GAINESVILLE, Fla. — When John Brantley walks around Florida’s campus he blends into the background. At a place where Tim Tebow created a fan frenzy by simply breathing, no one recognizes the Gators’ new quarterback?
“I don’t look like an athlete, so no, not at all,” Brantley says. “If I don’t wear any Gator stuff, it’s very hard for anyone to notice me.”
All of that is about to change. As the Gators head into Saturday’s spring game, it’s hard to imagine a more daunting task in college football than the one Brantley faces this season. So how best to replace a legend?
Be Johnny B.
“He knows he’s going to be compared to Timmy, and that’s OK. That’s part of the deal,” says his father, John. “But I keep telling him, ‘Be yourself. Don’t be Tim Tebow. Don’t be someone you’re not. You’ve been successful at every level. Don’t change.’ “
So who is John Brantley? The 6-3, 218-pound redshirt junior from nearby Ocala, Fla., has been wearing a Gators jersey since age 3. Both of his parents are alumni, and his father played quarterback and his uncle, Scot, was an All-American linebacker at Florida in the late 1970s.
At Trinity Catholic, Brantley was the 2006 Gatorade national player of the year and broke the state record for career touchdown passes with 99, passing Tebow who had shared the record. He initially committed to Texas after being “blown away” on his campus visit, but says, “It didn’t feel right to me. I’m a Gator at heart.”
As he patiently awaited his turn, Brantley earned the respect of teammates.
“He’s just Johnny B., a great dude,” center Mike Pouncey says. “He came in with all the expectations, and he sat behind a great quarterback for three years and never complained about it, just learned from him and tried to better himself. I’m happy for him that it’s his time.”
Brantley has thrown 76 passes as a college quarterback, 76 more than any other Florida quarterback. This spring, quarterback meetings have been a bit lonely. It’s Brantley, early enrollee freshman Trey Burton and quarterbacks coach Scot Loeffler. “It’s a small meeting room,” Loeffler says. Freshman quarterback, Tyler Murphy, arrives this summer.
So how best to replace a legend?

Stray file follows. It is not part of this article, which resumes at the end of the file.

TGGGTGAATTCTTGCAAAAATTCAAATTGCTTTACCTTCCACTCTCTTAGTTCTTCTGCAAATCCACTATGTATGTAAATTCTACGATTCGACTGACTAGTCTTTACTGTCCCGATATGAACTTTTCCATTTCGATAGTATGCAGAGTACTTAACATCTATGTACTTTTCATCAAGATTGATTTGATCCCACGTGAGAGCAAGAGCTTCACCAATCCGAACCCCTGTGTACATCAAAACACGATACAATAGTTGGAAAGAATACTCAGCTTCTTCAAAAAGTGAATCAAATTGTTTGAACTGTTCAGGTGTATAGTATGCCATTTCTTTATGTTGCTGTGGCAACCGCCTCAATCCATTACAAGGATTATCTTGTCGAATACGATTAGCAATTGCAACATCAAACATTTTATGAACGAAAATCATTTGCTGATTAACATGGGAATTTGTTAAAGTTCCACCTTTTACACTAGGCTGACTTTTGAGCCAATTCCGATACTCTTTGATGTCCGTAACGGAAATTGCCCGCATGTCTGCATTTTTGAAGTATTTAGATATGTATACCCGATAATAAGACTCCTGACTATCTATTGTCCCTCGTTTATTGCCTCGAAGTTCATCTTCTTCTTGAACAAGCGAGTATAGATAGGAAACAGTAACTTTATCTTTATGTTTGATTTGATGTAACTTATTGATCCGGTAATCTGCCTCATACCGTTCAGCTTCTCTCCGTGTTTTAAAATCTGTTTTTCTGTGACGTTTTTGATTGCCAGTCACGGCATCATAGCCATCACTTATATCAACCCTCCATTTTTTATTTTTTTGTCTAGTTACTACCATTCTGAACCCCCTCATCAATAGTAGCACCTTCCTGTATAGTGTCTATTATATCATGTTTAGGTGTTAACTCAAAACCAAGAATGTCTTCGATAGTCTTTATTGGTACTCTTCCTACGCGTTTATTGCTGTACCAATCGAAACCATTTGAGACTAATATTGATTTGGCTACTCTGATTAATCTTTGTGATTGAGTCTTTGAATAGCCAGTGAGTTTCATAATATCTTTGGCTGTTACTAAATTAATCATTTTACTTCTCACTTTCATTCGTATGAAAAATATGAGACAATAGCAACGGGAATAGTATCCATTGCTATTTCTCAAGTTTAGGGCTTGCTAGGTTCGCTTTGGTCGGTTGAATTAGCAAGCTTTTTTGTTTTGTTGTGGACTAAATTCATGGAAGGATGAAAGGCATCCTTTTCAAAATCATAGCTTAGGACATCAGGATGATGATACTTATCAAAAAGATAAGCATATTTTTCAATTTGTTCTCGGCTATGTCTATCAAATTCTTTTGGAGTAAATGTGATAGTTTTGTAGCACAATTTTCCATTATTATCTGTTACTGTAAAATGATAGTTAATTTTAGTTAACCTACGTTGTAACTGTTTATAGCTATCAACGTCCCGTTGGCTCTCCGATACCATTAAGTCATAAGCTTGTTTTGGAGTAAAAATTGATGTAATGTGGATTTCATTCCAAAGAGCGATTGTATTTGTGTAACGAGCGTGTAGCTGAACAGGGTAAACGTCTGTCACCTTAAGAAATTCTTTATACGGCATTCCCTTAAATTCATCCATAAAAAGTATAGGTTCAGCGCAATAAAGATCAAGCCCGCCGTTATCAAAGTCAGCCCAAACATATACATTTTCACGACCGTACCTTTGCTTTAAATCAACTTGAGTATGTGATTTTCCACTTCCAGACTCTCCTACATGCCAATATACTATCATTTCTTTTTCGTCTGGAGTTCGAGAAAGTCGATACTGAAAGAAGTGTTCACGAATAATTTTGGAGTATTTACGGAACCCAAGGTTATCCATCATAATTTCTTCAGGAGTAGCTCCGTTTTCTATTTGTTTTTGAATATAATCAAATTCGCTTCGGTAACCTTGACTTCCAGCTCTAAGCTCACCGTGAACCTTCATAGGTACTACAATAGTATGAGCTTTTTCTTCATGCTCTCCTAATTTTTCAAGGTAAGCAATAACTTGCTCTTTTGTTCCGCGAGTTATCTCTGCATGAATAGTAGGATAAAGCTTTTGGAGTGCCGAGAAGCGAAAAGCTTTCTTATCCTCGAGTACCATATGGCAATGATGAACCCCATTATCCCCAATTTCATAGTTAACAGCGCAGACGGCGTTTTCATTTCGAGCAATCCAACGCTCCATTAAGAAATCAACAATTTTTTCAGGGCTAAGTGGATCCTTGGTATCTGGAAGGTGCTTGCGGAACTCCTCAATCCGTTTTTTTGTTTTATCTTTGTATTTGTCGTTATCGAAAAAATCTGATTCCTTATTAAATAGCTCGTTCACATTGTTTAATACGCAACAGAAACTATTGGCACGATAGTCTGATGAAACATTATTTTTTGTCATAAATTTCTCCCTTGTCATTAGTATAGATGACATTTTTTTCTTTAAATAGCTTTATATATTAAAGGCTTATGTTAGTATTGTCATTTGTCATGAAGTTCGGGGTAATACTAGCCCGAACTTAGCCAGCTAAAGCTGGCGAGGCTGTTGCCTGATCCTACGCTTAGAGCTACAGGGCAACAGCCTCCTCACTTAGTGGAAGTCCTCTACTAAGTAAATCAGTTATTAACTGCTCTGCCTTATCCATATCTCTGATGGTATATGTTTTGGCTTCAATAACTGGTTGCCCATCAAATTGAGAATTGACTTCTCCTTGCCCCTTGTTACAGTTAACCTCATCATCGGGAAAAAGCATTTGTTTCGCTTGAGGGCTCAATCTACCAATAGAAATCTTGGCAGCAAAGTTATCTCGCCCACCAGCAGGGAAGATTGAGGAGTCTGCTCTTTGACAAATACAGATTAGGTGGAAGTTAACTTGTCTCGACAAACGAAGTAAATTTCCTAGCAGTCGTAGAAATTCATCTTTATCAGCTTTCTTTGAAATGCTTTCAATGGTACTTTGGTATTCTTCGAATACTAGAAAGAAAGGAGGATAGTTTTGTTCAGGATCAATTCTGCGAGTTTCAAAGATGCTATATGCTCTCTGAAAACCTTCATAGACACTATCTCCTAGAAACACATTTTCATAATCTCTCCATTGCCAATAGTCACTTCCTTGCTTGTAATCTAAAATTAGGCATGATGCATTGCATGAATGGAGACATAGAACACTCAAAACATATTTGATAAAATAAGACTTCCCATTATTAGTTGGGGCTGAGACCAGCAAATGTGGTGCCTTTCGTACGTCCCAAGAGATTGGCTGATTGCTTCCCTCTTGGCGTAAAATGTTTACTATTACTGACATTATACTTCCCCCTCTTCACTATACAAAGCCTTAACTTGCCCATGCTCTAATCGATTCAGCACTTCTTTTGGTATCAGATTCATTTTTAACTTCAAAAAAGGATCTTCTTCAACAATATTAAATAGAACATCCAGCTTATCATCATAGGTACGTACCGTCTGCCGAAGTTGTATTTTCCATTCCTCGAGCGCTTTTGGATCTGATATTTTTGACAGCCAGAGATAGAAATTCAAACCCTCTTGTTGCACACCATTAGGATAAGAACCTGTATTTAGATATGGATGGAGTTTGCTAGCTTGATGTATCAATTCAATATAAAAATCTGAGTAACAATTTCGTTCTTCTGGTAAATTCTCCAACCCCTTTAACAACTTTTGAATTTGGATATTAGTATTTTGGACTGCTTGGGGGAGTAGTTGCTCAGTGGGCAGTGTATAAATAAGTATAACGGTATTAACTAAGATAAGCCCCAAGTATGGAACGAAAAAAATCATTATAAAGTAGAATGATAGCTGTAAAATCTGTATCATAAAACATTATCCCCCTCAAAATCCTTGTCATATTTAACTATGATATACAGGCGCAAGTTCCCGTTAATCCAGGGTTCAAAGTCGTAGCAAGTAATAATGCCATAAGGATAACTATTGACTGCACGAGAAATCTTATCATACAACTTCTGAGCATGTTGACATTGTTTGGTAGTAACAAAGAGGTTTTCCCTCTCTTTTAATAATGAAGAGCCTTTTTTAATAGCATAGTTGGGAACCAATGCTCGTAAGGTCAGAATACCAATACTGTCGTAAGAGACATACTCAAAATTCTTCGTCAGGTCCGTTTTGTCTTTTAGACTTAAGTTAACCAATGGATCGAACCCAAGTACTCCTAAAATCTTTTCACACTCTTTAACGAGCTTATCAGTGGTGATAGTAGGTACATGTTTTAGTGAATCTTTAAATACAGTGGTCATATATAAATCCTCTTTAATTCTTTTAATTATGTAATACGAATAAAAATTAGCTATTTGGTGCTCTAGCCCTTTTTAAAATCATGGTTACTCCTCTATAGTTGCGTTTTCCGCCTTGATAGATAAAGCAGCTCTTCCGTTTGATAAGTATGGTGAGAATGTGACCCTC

Remove the cape.
To some, Tebow is a superhero, the greatest college player of all-time. In Brantley’s view, he’s replacing a friend, not some mythical figure. As for those big shoes to fill? They’re simply a size 131/2.
“I don’t look at Tim as the Heisman Trophy winner and all that good stuff just because of the relationship we’ve had for years,” Brantley says. “It’s tough to look at him any other way than Tim Tebow, a buddy of mine. So it’s not as bad as people probably think. I know it’s going to be hard because he set the bar high.”
Brantley is a prototypical pocket passer making any comparison to the bulldozing Tebow a stretch. “He has a great arm with a quick release and is a very good athlete,” offensive coordinator Steve Addazio says. “I felt last year that he would have started for most of the (Southeastern Conference) teams out there.”
Florida coach Urban Meyer said this week he will turn to Burton or tight end Jordan Reed, a quarterback in high school, in short-yardage running situations, just like in 2006 when Tebow relieved Chris Leak.
“There will be more under center, and we’ll have a chance to hand the ball to a tailback 8 yards deep, more play-action pass off of that kind of action,” Addazio says.
After growing up a Gator and learning from Tebow, Brantley says he’s not overwhelmed by what’s ahead: “It’s been my dream my entire life. I know what I’m getting into.”
And he knows his anonymity is about to end. “We’d step into a restaurant, and I’d be at the table for 10 minutes, and he’s still at the front door signing stuff,” Brantley says about Tebow.
“He kept telling me, ‘It’s going to happen to you,’ and I’d say, ‘It ain’t going to happen to me like that, not to your level.’ “
At least not yet.
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